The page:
4 steps to make municipal construction projects successful - by Thomas Lambert

February 17, 2023 - Construction Design & Engineering
Thomas Lambert

Municipalities are heavily involved in the construction industry, whether it be a new middle school, downtown concert venue or five-story parking garage. As material costs remain high and labor continues to be scarce, it’s critical for municipalities and their contractors to manage the building process effectively.

1. Contract clarity
After a period of some stability, multiple global crises have sent shock waves throughout the supply chain, including the construction industry in New England. While municipalities and project managers can’t necessarily plan for the next war or pandemic, they can specify in the contracts around a project who is responsible for changes in pricing and timing as a result of events like these.

2. State money, state rules
Many municipal projects rely on grant funding from the state. While this can often help make a construction project viable, strings attached to grants may require municipal leaders to follow the requirements of the state regardless of what local laws may decree. Those managing the project need to be very familiar with conditions set forth by the state from the RFP/RFQ stage through completion. Failure to do so may present a substantial yet completely avoidable financial risk.

3. Right-size the budget and project
Municipal projects are often subject to review by a greater number of councils and boards than private-sector projects. Typically, each gatekeeper will look to lower the budget, so there can be a temptation to downsize a project to meet approvals or to set expectations too high. Be sure the project meets both the current and future needs of the community–there’s no sense in building something inadequate. If optimistic projections result in the project running well over budget, it can create major headaches, especially if bonding is used as a funding mechanism. And don’t forget, when one project is completed another project begins: maintenance. It’s a lot cheaper for upkeep than it is for a rebuild.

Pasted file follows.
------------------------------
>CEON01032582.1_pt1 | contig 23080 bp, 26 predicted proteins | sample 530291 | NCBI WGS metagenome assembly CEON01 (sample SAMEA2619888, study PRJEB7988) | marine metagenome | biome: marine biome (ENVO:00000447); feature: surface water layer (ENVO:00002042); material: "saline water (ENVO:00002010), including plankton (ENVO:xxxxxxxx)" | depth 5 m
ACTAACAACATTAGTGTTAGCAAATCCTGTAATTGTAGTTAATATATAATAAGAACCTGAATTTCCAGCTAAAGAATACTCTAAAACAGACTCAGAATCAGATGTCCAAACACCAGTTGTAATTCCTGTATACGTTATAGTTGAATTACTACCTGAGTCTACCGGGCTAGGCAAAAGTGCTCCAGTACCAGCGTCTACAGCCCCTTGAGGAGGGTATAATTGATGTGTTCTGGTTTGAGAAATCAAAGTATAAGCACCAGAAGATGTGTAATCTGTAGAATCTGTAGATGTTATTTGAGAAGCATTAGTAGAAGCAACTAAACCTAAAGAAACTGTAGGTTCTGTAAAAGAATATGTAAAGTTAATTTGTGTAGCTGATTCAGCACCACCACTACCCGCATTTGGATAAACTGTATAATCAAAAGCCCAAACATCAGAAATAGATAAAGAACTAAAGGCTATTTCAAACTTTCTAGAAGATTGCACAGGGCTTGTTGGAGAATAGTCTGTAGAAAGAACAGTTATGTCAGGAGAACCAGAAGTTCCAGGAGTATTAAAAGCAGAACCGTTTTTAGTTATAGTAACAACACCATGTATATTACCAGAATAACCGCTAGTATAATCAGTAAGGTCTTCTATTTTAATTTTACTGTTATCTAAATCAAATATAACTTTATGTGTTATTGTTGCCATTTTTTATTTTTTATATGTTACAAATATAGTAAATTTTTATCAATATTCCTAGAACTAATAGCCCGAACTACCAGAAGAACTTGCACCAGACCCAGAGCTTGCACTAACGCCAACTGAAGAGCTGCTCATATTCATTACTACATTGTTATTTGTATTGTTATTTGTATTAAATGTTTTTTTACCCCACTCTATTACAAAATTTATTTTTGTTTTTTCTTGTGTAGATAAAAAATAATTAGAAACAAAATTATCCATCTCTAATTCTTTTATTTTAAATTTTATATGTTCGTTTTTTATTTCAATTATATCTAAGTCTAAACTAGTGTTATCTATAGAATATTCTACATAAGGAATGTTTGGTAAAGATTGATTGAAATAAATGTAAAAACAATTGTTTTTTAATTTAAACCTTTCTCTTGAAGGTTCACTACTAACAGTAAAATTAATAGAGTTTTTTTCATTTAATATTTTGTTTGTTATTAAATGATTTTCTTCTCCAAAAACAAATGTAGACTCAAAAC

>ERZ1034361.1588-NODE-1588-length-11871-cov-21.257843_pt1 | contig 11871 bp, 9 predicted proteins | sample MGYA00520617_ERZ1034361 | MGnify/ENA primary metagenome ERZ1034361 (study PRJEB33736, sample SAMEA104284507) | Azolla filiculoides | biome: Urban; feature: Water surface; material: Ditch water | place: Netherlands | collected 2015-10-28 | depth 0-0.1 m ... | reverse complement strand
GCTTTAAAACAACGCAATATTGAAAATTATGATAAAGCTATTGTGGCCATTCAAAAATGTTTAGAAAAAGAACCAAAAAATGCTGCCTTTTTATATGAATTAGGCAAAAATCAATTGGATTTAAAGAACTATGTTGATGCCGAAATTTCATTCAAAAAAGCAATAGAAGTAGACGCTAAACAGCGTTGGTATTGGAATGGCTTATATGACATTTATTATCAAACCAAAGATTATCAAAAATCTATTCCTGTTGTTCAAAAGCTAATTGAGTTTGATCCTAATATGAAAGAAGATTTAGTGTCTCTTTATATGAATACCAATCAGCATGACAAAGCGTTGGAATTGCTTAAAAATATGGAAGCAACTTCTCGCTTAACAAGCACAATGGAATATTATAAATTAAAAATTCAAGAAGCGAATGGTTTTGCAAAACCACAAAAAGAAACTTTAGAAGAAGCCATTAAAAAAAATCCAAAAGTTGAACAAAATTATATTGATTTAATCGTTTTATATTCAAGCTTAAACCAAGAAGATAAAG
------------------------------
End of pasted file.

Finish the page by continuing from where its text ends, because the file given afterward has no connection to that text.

4. Insurance due diligence
The phrase “bonded and insured” appears on just about any contractor’s website, but the details of the insurance policies carried by contractors is of great importance, particularly on municipal projects. Municipalities will likely carry their own insurance for the project, but there can still be gaps between that policy and those the contractors carry that need to be addressed proactively to avoid potential litigation.

Thomas Lambert is an attorney in the construction litigation practice at Pullman & Comley, Bridgeport, Conn.



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